Bring SCIENCE WEEK into your school

Science week grants

Did you know that there are grants available to run science week events?

How to apply

Latest blogs & news about Science Week grants:

2017 school theme: Future Earth

The 2017 National Science Week teacher resource book will focus on Australia’s sustainability science and will highlight those issues that are unique to Australia and our region.

Future Earth launched in 2015 and is a major 10-year international initiative to advance global sustainability science. Future Earth’s 2025 vision addresses eight key challenges to global sustainability:

  • Deliver water, energy, and food for all
  • Decarbonise socio-economic systems to stabilise the climate
  • Safeguard the terrestrial, freshwater and marine natural assets underpinning human well-being
  • Build healthy, resilient and productive cities
  • Promote sustainable rural futures
  • Improve human health
  • Encourage sustainable consumption and production patterns
  • Increase social resilience to future threats.

Get involved

There are a variety of ways you can get your students, class, year level, school and community involved in National Science Week.

Your participation can be as simple as a display in the school library, or as complex as a whole-school science fair. A National Science Week event should:

  • be fun for the participants
  • be focused on quality science outcomes
  • be supportive of your science curriculum
  • encourage the participants to want to try more science
  • raise the general profile of science within the community.

A poster and other information about Science Week is posted to every preschool, primary school, high school and TAFE in Australia each year, usually around at the start of Term 2.

Small grants of up to $500 are available – these are administered by the Australian Science Teachers Association and applications will be open from 27 February – 24 April 2017. The grant pool of $90 000 is provided by the Australian Government Department of Industry, Innovation and Science.

2016 school theme: Drones, droids and robots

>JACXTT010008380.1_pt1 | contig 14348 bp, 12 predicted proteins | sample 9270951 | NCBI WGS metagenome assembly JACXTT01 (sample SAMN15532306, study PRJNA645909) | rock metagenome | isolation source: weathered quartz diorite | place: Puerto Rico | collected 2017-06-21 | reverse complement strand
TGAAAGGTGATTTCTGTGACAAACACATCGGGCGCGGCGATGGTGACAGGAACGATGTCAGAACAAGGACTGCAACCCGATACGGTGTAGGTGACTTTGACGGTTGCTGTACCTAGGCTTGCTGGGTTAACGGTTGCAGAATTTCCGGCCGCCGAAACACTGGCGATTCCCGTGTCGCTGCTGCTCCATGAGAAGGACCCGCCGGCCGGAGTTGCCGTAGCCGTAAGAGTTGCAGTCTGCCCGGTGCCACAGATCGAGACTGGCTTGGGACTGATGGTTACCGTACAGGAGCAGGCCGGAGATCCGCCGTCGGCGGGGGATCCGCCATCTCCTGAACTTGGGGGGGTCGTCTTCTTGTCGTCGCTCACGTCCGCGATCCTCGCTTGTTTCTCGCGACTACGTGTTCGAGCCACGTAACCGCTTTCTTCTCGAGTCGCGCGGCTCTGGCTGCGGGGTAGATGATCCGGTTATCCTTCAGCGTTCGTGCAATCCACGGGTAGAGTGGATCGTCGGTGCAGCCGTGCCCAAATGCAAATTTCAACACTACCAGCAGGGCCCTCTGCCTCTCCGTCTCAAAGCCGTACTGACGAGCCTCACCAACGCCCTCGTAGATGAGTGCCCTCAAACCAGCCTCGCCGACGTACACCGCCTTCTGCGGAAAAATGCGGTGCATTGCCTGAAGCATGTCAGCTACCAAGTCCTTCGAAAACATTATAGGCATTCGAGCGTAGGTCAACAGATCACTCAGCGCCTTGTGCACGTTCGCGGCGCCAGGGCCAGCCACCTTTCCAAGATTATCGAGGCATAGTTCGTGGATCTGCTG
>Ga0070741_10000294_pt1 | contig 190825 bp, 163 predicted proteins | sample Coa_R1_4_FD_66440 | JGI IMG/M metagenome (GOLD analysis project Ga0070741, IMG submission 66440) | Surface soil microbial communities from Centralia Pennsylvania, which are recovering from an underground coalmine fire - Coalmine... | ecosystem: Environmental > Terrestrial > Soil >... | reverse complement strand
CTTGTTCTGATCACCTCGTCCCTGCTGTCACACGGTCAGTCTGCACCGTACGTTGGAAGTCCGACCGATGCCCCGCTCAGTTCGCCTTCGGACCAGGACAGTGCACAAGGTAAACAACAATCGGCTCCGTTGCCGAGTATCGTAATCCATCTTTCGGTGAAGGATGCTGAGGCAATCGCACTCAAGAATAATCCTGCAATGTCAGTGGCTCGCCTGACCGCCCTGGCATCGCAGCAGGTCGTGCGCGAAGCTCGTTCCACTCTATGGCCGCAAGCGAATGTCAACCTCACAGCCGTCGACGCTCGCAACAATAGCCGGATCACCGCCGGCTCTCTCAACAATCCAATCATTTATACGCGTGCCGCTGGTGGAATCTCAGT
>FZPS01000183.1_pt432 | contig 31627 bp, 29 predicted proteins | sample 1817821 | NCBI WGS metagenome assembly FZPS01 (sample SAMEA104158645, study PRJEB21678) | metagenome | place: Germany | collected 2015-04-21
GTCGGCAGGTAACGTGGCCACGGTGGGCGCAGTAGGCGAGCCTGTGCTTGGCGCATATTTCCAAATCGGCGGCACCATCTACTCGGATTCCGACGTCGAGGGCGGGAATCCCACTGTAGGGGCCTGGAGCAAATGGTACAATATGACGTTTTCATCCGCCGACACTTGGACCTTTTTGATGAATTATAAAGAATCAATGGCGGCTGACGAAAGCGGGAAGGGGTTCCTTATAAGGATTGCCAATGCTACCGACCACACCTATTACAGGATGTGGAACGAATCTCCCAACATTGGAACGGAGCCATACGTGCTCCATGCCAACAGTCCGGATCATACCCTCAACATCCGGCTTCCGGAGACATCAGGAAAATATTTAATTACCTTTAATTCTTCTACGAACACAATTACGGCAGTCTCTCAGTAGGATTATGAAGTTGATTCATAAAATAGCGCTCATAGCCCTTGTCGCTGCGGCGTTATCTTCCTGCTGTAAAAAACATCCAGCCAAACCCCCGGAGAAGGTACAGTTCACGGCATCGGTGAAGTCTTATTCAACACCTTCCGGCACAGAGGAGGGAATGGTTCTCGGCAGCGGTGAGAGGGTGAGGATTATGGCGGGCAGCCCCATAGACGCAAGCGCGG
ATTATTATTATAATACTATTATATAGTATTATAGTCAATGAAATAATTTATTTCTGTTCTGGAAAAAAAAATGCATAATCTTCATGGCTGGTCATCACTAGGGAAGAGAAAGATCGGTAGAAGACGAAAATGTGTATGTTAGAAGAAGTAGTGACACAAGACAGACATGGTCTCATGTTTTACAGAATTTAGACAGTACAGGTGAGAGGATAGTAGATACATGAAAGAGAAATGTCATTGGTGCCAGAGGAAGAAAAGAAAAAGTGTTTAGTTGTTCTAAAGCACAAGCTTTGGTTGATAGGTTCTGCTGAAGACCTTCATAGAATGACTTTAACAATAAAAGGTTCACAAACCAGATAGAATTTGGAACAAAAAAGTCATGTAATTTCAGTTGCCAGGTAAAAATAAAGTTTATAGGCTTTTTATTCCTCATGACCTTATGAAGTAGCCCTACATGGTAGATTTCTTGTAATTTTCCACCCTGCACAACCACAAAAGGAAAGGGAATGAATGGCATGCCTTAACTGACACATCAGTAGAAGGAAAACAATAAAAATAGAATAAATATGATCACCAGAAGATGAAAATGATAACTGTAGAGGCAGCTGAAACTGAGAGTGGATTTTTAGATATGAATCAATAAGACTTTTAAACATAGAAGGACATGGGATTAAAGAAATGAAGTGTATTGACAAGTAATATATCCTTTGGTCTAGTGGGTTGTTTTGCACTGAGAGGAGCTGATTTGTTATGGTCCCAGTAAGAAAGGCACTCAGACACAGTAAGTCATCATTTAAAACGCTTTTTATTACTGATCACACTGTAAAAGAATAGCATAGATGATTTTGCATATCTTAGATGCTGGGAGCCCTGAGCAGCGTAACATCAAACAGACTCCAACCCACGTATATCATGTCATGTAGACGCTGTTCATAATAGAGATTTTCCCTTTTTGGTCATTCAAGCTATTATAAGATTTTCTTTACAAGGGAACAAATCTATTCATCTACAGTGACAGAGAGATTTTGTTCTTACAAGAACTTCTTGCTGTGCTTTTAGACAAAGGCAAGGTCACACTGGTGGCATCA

Cartoon robotIn 2016 we will embrace the ‘Technology’ in STEM, in particular autonomous technology, with the National Science Week school theme Drones, Droids and Robots.

The theme will centre on the real-world application of autonomous technologies in areas including agriculture, mining, manufacturing, medicine and space and deep ocean exploration. Of course, we will also look at how this technology has transformed our day-to-day lives – from robot vacuum cleaners and lawn mowers to automated pool cleaners.

Schools poster

The theme poster has been sent to every Australian preschool and school, and you can download and print your own copy (2.4 MB, PDF).

Teacher resource book

The Drones, Droids and Robots resource book is available as an interactive online eBook or via download (PDF, 10 MB).

School grants

  • Applications for school grants of up to $500 are now closed. The successful applicants were announced on 16 May 2016.

2015 school theme and resources

The school theme for National Science Week 2015 is Making waves – the science of light, based on the International Year of Light.

natsciwk_poster_2015The Making waves: the science of light resource online eBook is now available.

The book was prepared  by the Australian Science Teachers Association (ASTA) teacher and contains an abbreviated curriculum map of the Australian Curriculum: Science covering years F-10. This has then been used to develop a curriculum map of light topics addressing most content descriptions from the Science Understanding and Science as a Human Endeavour sub-strands.

The book is available as an online eBook or as a 88 page PDF (12 MB) that can be printed.

The National Science Week theme poster for 2015 has been sent to all schools and is also available to download (PDF, 3.3 MB).

2015 school grants

Congratulations to the 263 schools that have been successful in receiving grants of up to $500 to help them conduct a range and variety of science activities during National Science Week. More information.

If you’re a school who received a grant, here’s a media release template (184 kB, .docx) and an example media release (185 kB, .docx) to help you promote your involvement in National Science Week.

On this page you'll find ideas for help with event ideas and running a school event.Once you've organised your event, ensure that you register it in our event diary. Need more help? Contact your local representative from the Australian Science Teachers Association.


These documents will assist you in organising, promoting and running your National Science Week event. You can download all of the files in a single file (4.06 MB zip). Note that you may need PDF reader, word processor or spreadsheet software to use these files.